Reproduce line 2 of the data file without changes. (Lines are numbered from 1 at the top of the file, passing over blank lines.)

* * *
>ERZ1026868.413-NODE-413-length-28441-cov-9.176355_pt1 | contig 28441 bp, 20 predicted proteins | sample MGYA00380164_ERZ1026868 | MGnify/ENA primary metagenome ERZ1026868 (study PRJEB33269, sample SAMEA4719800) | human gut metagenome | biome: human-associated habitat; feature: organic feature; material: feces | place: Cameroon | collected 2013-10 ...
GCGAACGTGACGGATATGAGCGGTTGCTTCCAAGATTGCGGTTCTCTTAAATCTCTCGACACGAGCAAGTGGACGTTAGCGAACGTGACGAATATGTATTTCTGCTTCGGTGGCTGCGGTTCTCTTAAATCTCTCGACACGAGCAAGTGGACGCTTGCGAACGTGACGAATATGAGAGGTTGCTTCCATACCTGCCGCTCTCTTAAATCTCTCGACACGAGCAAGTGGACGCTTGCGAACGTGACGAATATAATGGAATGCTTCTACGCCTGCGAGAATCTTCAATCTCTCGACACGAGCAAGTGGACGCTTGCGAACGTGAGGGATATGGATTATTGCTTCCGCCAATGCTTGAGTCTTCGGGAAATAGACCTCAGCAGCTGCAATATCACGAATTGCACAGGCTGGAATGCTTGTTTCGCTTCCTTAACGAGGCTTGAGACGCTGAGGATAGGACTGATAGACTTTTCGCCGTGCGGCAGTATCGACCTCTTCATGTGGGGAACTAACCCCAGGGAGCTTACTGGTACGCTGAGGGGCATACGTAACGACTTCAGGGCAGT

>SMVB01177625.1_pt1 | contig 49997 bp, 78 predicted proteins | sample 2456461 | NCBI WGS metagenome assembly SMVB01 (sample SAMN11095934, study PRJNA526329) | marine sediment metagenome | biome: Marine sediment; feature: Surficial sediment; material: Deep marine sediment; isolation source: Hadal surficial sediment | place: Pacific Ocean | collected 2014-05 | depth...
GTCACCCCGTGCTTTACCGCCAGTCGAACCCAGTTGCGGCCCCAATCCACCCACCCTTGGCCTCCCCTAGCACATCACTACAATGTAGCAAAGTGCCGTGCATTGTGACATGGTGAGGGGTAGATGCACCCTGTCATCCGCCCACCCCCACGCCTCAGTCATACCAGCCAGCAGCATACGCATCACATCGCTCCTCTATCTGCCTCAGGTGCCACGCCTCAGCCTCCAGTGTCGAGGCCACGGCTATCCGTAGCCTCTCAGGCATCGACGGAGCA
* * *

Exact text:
GCGAACGTGACGGATATGAGCGGTTGCTTCCAAGATTGCGGTTCTCTTAAATCTCTCGACACGAGCAAGTGGACGTTAGCGAACGTGACGAATATGTATTTCTGCTTCGGTGGCTGCGGTTCTCTTAAATCTCTCGACACGAGCAAGTGGACGCTTGCGAACGTGACGAATATGAGAGGTTGCTTCCATACCTGCCGCTCTCTTAAATCTCTCGACACGAGCAAGTGGACGCTTGCGAACGTGACGAATATAATGGAATGCTTCTACGCCTGCGAGAATCTTCAATCTCTCGACACGAGCAAGTGGACGCTTGCGAACGTGAGGGATATGGATTATTGCTTCCGCCAATGCTTGAGTCTTCGGGAAATAGACCTCAGCAGCTGCAATATCACGAATTGCACAGGCTGGAATGCTTGTTTCGCTTCCTTAACGAGGCTTGAGACGCTGAGGATAGGACTGATAGACTTTTCGCCGTGCGGCAGTATCGACCTCTTCATGTGGGGAACTAACCCCAGGGAGCTTACTGGTACGCTGAGGGGCATACGTAACGACTTCAGGGCAGT